Classify Right. A ‘Nonemployer’ of Choice

177445279In today’s labor market, close to 30 percent of your total workforce is made up on nonemployees. Even otherwise good employers are failing both types of workers by inadvertently or knowingly incorrectly classifying your job positions. Don’t fool yourselves.  Wilful or not, improper classification of the workforces you utilize every day is illegal.

The further we probe, the deeper the impact becomes. The root of the issue is the way you pay the workers, not merely the financial implications of tax penalties that plague you stemming from increased governmental scrutiny.

And sometimes the classification errors come at the behest of the workers themselves. Consider these scenarios:

  • A worker whose functions are similar to those of an employee insists on being classified as an independent contractor
  • An administrative assistant and his or her hiring manager push back at the classification of the position as nonexempt (and per company policy should be paid on an hourly basis) or vice versa

Still, employers (and their suppliers of contingent workers) are responsible for properly classification, regardless of how the workers’ wishes.

Who’s afraid of the Big, Bad DOL?

Given the Obama administration’s focus on wage and hour violations, you should realize that the U.S. Department of Labor (DOL) has been known to audit a company’s files even without the presence of a worker complaint.

According to the most recent government data, the DOL received 23,845 official complaints of wage and hour abuse in 2008 and collected more than $185 million in back wages.

PREMIUM CONTENT: U.S. Staffing Industry Forecast: September 2014 Update

Most frequently occurring violations include, but are not limited to:

  • Improperly classifying nonexempt employees as exempt and failing to pay misclassified employees overtime pay
  • Poor record keeping: e.g.:
    • Hours worked for salaried employees (when reclassifying occurs into nonexempt, these are needed)
    • Improper tracking and therefore payment of total hours worked (including travel, time spent meeting employer-mandated work attire requirements, time spent preparing or clearing the work station at the day’s start and end, and time spent in mandatory trainings or other company-sponsored events)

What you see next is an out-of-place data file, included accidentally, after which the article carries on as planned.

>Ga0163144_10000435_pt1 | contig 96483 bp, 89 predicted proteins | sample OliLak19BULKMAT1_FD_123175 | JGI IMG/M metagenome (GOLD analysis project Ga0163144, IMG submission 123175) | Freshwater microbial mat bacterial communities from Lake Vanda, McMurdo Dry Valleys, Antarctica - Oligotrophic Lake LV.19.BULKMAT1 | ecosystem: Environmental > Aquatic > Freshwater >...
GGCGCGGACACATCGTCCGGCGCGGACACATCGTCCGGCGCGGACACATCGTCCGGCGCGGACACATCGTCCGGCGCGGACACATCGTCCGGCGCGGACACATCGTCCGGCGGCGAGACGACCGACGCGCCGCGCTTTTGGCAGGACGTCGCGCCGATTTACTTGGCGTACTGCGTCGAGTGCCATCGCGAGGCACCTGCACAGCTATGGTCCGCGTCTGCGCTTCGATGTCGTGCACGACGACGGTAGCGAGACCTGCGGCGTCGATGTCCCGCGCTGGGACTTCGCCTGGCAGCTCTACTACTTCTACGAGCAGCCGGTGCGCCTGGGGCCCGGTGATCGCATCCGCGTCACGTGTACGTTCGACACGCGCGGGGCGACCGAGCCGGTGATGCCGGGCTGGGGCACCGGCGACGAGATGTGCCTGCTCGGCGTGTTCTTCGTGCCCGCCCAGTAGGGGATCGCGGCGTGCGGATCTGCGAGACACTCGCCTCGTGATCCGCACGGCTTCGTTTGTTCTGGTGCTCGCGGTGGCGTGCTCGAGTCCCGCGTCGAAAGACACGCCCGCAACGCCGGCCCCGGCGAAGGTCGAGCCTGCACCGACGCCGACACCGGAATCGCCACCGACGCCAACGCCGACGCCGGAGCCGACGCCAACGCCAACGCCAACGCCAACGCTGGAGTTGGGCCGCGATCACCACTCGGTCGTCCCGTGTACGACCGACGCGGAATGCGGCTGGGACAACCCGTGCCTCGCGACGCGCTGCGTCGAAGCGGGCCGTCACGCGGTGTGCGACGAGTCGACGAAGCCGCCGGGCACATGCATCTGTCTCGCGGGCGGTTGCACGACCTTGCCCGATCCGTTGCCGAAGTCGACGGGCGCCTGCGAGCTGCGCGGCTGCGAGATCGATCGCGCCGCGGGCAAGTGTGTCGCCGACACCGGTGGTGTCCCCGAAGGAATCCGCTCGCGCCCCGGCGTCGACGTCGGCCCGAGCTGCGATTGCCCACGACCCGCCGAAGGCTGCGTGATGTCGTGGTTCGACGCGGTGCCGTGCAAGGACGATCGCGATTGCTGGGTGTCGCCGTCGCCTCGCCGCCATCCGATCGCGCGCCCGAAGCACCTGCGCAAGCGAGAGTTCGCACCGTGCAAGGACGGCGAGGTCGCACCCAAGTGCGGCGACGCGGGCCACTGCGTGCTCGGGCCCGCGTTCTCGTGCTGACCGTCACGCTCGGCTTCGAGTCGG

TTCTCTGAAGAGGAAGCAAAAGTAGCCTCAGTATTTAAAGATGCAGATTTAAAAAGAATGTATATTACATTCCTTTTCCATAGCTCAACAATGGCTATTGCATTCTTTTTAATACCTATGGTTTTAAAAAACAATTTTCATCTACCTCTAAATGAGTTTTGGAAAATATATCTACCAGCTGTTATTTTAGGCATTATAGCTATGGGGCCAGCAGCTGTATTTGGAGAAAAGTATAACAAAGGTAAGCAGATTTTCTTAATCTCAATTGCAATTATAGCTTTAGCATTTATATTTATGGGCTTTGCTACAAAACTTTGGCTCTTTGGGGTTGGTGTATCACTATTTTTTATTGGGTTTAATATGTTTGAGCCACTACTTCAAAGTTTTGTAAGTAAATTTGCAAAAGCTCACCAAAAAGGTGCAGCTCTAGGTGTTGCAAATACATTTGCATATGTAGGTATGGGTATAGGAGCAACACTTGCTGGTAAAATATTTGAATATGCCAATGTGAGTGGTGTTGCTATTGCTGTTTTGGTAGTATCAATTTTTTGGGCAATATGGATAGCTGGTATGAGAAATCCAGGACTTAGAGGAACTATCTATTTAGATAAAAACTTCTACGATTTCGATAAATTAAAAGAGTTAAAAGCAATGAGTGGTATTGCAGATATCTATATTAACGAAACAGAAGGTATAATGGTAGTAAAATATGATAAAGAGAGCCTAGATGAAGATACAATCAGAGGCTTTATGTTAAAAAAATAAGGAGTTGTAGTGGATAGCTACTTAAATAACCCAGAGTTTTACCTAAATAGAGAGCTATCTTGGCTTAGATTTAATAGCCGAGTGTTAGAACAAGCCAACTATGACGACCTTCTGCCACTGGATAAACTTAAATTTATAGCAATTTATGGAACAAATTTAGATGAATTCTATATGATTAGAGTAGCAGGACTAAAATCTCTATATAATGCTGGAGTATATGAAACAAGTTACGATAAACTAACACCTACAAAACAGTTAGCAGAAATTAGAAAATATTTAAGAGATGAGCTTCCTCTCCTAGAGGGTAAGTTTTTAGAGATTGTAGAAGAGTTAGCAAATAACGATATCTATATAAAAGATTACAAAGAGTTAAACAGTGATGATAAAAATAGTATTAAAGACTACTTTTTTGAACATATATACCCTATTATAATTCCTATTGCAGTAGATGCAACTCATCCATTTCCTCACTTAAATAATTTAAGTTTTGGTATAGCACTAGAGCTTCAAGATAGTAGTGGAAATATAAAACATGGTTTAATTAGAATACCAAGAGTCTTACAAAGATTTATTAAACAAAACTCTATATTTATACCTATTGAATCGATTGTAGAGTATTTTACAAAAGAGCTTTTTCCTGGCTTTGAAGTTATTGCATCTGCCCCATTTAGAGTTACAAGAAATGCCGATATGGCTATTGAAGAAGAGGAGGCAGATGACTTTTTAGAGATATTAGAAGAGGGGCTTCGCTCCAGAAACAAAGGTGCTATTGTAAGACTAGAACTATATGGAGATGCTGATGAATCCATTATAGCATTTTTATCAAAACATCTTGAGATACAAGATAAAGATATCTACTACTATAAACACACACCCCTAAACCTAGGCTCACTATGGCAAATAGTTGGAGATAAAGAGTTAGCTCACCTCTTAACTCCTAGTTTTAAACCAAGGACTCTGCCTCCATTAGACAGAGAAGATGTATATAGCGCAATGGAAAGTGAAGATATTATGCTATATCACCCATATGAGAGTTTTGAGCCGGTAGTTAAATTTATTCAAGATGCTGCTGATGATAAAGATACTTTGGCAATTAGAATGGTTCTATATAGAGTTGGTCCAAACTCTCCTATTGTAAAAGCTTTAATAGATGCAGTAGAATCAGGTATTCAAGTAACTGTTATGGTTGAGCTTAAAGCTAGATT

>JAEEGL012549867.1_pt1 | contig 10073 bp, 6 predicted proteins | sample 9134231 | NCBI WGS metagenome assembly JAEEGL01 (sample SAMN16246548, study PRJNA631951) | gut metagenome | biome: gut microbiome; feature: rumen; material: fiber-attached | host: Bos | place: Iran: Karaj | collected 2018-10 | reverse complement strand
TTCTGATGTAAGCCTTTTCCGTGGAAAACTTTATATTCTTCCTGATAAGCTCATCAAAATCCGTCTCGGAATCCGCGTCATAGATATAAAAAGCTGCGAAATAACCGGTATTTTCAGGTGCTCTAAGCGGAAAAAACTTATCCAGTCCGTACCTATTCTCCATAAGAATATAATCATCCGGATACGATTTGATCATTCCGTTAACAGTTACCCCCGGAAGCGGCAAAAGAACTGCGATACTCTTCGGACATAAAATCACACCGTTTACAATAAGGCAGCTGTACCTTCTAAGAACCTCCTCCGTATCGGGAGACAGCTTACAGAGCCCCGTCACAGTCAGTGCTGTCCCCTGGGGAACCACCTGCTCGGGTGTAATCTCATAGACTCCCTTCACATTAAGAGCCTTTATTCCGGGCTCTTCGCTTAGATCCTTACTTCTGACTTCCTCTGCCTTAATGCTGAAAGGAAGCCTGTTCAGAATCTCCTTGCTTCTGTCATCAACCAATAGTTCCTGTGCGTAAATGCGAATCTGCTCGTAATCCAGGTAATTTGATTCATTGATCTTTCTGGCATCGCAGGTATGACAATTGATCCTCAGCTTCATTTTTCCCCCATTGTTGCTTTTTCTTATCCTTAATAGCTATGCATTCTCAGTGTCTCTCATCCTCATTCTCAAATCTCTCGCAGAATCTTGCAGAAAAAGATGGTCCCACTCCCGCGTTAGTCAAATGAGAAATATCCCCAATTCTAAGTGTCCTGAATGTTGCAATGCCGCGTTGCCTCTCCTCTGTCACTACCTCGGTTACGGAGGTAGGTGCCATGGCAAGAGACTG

It’s an all-or-nothing proposition. When the DOL receives a complaint, it will audit, and that audit will include whatever files the DOL needs to conduct a proper investigation, not merely the file associated with the complaint.

It’s time to get your house in order. Audit yourself, or ask your third-party provider to conduct an internal audit as a service.

And what about your independent contractors (ICs)? Come on now, are they really employees? Here’s what counts:

Facts:

  • ICs are fastest-growing segment of the contingent workforce
  • IC advantage for companies:
    • flexibility, short-term cost, savings in benefits and taxes, long term cost savings in compensation costs
  • Hidden Risk:
    • self-employed sector underreports income more than, and to a larger degree than any other sector of the workforce

What does an IC look like?

  • Receives a “1099” form for tax purposes vs. a W-2
  • Typically works as an individual
  • Often referred to as “consultants, freelancers…”
  • Paid through purchase orders or accounts payable processes
  • Any non-employee that does not have taxes withheld per pay period
  • The name given to the worker; contingent worker, freelancer etc. is just that – a name
  • Issuing a 1099 to a worker, does not make them independent
  • Independent contractor agreement – a piece of paper
  • What determines IC or employee is an overall picture of behavioral, financial and relationship factors.

The Issue:

  • $345 billion deficit in unpaid taxes — $68 Billion of which is attributed specifically to independent contractors
  • One in four companies fail compliance in an audit
  • Almost half (46 percent) of all contractors are misclassified
  • Misclassification costs can be more than 70 percent of payment
  • Government audits have “look back” period of 3 years

Determining proper IC classification must include:

  • Behavior Control
    • Training and instructions
    • Reports
    • Hours of work
    • Location of work
    • Assistants
  • Financial Control
    • Significant investment
    • Paid by the job
    • Own tools and equipment
    • Services are made available to the general public
    • Business expenses
    • Profit OR loss on a job
  • Relationship of the Parties
    • Intent of the parties
    • Termination
    • Firm’s core business
    • Benefits provided
    • Liable for breach

Let’s sum it up. Properly classifying your workforce is no longer a choice.  The majority of Fortune 2000 employers are either ignoring or seriously underestimating the reach of the government mandates and therefore the financial risk to which they are exposing themselves.  And a number of states are teaming with the feds to reach wider and deeper into your workforce practices, both with and without official worker complaints. Your CNN moment awaits you…will it be for developing the newest chip or folding your hand?

MORE: Are ICs in or out?

 

Dana Shaw

Dana Shaw
Dana Shaw is COO of ICon Professional Services. She leads the development and execution of ICon's product and service strategy, partnerships, worldwide sales, marketing and day-to-day operations.

Dana Shaw
Dana Shaw is COO of ICon Professional Services. She leads the development and execution of ICon's product and service strategy, partnerships, worldwide sales, marketing and day-to-day operations.

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